Saturday, July 09, 2005


At RFE/RL, Rob Parsons has a well-thought-out article about the current state of uncertainty in Britain in the aftermath of 7/7:
How do you defend, though, against an enemy with no formalized command structure and so well blended into local communities as to be almost invisible?

Rob Watson is a specialist on security issues for the BBC's World Service. He says one of the biggest difficulties facing the police is that the threat often comes from people with no previous criminal record.

"People are just not on the radar," Watson told RFE/RL. "What I mean by that is people who haven't followed the traditional route as Islamic extremists. They haven't trained in Afghanistan; they don't necessarily worship at a radical mosque; they don't have any criminal record and have no association with known groups that are being monitored. That is every security service's nightmare. You're looking for an extremist needle in a very, very large haystack."
And the article goes on to consider some widespread public attitudes:
For all the stoicism, attitudes among the public are confused. How should an open society fight back?

"I think the danger is people will lose their rights and that's the worst thing that can happen really," said passerby Paul Griffiths. "I think it will be a dangerous thing if they do clamp down and we start to live in a police state."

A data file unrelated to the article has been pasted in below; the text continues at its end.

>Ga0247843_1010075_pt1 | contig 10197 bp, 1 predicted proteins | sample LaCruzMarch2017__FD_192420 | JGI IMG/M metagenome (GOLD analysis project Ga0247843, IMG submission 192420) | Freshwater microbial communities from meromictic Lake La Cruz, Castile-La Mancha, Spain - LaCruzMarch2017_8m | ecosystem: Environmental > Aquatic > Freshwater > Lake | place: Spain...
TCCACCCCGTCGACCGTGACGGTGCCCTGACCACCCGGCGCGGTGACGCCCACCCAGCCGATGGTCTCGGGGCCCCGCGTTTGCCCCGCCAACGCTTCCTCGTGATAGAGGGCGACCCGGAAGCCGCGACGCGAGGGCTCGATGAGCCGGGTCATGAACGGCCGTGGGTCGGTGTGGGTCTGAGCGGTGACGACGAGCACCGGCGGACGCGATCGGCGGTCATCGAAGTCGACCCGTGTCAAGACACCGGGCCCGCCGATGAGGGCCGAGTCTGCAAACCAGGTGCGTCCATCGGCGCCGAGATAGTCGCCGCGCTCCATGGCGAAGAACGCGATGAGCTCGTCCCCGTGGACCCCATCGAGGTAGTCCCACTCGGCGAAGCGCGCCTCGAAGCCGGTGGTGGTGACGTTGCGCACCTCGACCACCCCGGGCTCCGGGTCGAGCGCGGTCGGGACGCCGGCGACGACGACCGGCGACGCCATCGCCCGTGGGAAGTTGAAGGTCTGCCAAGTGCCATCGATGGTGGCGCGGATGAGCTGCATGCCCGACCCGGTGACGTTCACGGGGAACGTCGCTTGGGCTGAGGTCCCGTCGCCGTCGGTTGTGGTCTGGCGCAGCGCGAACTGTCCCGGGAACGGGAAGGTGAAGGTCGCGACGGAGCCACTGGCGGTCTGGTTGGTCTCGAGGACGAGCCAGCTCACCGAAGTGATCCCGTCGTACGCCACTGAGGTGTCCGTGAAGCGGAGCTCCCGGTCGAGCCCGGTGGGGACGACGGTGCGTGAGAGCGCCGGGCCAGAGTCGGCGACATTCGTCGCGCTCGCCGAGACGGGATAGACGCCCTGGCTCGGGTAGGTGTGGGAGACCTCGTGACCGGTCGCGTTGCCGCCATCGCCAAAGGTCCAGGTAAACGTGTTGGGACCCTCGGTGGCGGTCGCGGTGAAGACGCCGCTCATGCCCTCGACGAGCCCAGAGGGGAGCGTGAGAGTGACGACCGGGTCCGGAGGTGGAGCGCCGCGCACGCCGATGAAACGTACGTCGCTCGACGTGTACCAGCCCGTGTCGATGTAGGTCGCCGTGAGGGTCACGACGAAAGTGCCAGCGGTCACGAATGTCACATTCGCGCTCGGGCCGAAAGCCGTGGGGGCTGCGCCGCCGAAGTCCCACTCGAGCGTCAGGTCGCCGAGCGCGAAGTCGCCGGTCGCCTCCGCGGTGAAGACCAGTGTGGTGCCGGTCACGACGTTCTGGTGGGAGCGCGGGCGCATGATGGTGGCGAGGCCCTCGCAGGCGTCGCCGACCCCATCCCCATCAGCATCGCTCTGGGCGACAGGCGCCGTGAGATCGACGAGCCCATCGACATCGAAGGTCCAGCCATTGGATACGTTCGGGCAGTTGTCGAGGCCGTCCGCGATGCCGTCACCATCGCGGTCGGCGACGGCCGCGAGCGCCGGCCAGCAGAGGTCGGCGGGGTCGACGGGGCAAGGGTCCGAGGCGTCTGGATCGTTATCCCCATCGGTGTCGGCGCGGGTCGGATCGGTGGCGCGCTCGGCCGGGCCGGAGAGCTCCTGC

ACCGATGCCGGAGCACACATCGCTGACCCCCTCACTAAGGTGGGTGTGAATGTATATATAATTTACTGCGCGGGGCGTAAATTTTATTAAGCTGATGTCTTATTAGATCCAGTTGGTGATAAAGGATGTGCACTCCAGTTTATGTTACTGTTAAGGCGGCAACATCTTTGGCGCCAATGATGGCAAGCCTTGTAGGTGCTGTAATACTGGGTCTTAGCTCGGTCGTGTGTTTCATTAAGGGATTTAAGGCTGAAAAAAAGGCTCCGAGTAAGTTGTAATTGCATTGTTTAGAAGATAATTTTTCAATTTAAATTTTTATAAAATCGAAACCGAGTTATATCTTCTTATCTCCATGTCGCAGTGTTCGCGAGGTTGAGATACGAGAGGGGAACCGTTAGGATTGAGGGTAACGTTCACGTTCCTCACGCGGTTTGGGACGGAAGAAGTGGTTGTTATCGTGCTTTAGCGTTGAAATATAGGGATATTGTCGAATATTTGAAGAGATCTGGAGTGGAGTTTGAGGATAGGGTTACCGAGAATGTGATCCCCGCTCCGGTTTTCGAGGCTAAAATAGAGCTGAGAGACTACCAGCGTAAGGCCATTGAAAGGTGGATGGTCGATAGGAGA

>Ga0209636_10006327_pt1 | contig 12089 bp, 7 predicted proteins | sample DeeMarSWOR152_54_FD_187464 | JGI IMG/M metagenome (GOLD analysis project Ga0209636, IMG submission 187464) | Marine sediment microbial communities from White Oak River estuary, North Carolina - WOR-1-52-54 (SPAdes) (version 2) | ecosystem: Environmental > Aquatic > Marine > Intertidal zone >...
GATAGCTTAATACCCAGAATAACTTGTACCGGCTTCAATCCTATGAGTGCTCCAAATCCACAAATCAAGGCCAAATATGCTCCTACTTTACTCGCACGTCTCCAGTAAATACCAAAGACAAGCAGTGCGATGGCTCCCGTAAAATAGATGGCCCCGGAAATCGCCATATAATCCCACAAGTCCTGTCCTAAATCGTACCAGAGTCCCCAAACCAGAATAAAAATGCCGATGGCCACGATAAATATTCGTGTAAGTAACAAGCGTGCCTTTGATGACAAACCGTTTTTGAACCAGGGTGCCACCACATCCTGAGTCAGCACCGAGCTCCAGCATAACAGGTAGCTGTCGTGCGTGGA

You don't want to have a backlash against the Muslim community in Britain," added another man, Chris Burgess. "You want to tighten up security but you don't want to infringe on people's rights."

Others took a less tolerant view.

"I think we should tighten up on the immigration because as you know they don't know how many people are being allowed into the country and the Muslims are actually serious," David Kay said.

But there are no ready answers. Some have suggested accelerating the introduction of identity cards, an issue that is already a political hot potato in Britain. But identity cards did nothing to prevent the bombings in Madrid last year.
Certainly, whoever did plant the bombs was obviously anxious to divide Britain's communities against one another.

As the noted revolutionary said: "Who whom?"

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